He took a few seconds to stiffen—that was the gin, she figured—but she worked her magic, and his body responded. She heard a low rumble in his throat, a purr of pleasure. When she glanced up from her work, she saw that his mouth had fallen open.
Thirty-two, thirty-three, thirty-four.
He was already close. She could feel his hips moving, starting to thrust, and she sucked harder and moved her head faster.
Elonda heard something clip-clop nearby, the sound of heavy boots on the sidewalk. Someone was heading their way from the casino. She looked up again, but the farm boy was already on another planet, and he didn’t hear a thing. Clip-clop, clip-clop. She didn’t really care. She got peeped all the time and heard the shocked whispers from people who secretly wished she was on her knees in front of them. If he looked their way, let him enjoy the show.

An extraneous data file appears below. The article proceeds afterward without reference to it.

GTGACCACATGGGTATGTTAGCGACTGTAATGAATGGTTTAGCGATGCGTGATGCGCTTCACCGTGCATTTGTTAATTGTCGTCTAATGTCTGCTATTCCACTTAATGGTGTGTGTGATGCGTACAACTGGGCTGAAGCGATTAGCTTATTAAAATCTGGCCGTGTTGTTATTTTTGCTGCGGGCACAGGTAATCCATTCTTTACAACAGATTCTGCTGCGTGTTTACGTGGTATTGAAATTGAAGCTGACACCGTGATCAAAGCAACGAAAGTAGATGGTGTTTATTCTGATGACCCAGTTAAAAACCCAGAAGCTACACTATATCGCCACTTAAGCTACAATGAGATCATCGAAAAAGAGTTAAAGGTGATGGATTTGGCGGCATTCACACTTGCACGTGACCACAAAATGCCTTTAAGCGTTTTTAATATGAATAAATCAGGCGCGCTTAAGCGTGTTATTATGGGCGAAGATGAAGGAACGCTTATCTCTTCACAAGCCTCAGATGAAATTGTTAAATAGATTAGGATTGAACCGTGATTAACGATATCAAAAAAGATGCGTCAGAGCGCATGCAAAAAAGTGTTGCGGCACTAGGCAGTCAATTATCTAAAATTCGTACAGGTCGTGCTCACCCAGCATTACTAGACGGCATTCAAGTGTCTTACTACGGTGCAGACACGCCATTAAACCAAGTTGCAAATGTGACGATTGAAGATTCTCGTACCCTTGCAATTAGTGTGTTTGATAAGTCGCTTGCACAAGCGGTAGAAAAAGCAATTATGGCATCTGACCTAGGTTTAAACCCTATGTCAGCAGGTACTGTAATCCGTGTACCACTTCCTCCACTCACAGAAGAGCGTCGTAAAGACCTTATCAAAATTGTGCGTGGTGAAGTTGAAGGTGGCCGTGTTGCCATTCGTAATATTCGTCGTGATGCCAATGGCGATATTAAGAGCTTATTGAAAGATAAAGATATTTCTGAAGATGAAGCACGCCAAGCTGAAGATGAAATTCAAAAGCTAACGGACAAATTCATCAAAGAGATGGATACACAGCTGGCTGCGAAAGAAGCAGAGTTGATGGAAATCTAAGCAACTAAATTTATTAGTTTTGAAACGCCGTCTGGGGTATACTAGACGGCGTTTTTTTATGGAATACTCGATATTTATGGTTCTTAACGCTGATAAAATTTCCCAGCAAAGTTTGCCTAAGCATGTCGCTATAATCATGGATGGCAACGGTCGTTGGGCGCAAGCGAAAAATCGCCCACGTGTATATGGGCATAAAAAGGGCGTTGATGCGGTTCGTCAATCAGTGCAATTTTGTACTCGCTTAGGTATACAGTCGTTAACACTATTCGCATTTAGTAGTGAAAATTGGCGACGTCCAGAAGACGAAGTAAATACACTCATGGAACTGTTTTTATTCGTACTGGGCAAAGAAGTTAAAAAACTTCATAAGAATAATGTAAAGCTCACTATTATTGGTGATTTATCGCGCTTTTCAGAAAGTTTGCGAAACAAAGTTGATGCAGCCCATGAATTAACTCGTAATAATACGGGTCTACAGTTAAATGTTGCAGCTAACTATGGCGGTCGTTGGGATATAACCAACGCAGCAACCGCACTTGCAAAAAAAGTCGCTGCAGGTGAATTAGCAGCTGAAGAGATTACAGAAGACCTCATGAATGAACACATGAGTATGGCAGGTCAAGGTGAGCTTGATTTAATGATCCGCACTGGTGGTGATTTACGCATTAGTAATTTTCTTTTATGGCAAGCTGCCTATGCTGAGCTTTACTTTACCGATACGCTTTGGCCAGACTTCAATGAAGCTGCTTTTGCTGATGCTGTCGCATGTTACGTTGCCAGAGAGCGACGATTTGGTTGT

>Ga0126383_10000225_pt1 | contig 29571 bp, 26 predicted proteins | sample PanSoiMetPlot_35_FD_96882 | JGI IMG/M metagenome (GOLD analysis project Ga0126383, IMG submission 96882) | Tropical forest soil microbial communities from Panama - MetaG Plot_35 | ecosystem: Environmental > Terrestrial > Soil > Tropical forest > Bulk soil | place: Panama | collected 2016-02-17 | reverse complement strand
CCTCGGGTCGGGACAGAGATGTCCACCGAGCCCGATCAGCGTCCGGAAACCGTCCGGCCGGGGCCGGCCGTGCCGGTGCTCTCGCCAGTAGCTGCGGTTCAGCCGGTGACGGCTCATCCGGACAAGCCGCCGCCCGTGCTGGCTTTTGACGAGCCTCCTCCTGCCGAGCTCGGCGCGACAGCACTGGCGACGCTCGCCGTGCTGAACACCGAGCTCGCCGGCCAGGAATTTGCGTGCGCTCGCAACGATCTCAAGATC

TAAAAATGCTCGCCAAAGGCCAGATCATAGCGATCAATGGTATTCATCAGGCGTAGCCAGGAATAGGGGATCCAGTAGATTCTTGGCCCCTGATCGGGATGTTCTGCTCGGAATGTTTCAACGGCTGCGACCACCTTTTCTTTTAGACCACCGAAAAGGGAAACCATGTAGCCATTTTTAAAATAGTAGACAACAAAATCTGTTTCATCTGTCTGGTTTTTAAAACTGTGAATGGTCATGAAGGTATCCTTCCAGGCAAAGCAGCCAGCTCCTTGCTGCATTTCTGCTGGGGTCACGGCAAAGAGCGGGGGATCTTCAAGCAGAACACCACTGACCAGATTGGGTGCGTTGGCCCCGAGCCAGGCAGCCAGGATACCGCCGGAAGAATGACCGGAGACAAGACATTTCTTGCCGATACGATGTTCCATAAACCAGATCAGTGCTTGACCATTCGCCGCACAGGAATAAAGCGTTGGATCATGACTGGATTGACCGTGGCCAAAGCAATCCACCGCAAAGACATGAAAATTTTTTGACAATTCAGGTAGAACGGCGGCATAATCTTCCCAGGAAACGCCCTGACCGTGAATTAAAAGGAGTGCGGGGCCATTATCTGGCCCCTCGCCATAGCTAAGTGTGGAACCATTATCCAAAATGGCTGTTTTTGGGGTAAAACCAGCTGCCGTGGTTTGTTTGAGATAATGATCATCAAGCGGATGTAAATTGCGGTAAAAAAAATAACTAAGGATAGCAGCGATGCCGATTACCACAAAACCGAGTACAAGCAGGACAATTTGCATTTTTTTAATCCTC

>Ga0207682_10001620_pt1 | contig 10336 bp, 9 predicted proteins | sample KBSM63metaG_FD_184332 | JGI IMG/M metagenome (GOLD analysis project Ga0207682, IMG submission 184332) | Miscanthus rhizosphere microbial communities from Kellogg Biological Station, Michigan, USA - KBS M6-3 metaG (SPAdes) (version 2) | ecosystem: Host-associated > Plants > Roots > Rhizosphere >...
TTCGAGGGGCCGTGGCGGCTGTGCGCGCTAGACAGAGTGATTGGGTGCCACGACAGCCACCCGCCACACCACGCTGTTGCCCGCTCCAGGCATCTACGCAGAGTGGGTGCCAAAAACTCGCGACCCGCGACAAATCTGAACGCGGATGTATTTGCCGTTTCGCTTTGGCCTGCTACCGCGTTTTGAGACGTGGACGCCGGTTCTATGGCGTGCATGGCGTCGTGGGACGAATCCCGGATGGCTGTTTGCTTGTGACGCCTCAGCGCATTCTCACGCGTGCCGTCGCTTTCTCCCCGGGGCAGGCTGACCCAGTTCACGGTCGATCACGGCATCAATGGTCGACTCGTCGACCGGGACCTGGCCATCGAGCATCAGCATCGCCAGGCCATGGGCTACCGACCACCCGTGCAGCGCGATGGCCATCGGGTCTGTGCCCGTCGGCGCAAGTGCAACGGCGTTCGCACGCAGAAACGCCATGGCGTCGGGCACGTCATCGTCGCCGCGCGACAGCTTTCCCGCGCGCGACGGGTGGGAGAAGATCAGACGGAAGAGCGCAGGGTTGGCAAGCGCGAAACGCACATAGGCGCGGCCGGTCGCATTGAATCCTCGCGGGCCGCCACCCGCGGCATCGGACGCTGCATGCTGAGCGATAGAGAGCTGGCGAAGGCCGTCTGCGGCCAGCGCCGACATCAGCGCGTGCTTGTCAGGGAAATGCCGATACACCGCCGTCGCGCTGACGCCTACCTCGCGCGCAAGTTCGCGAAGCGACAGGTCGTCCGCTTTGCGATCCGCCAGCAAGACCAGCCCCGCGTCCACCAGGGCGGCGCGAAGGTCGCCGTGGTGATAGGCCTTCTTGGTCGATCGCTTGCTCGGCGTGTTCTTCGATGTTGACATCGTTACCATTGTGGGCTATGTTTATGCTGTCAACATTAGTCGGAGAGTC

Forty-five, forty-six. The farm boy was getting ready to blow.
The tapping of the boots came up directly behind her in the doorway, and then they stopped right there. Elonda heard a rustle of fabric and a strange metallic click. The john’s eyes were still closed, and he moaned loudly.
It was creepy, that man standing behind her, watching them. She got a bad feeling. The hairs on her neck pricked up, and she knew he was still there, although she couldn’t even hear him breathing. She could feel his eyes. A cloud of menace engulfed her. It was the kind of sixth sense you got after enough time on the street.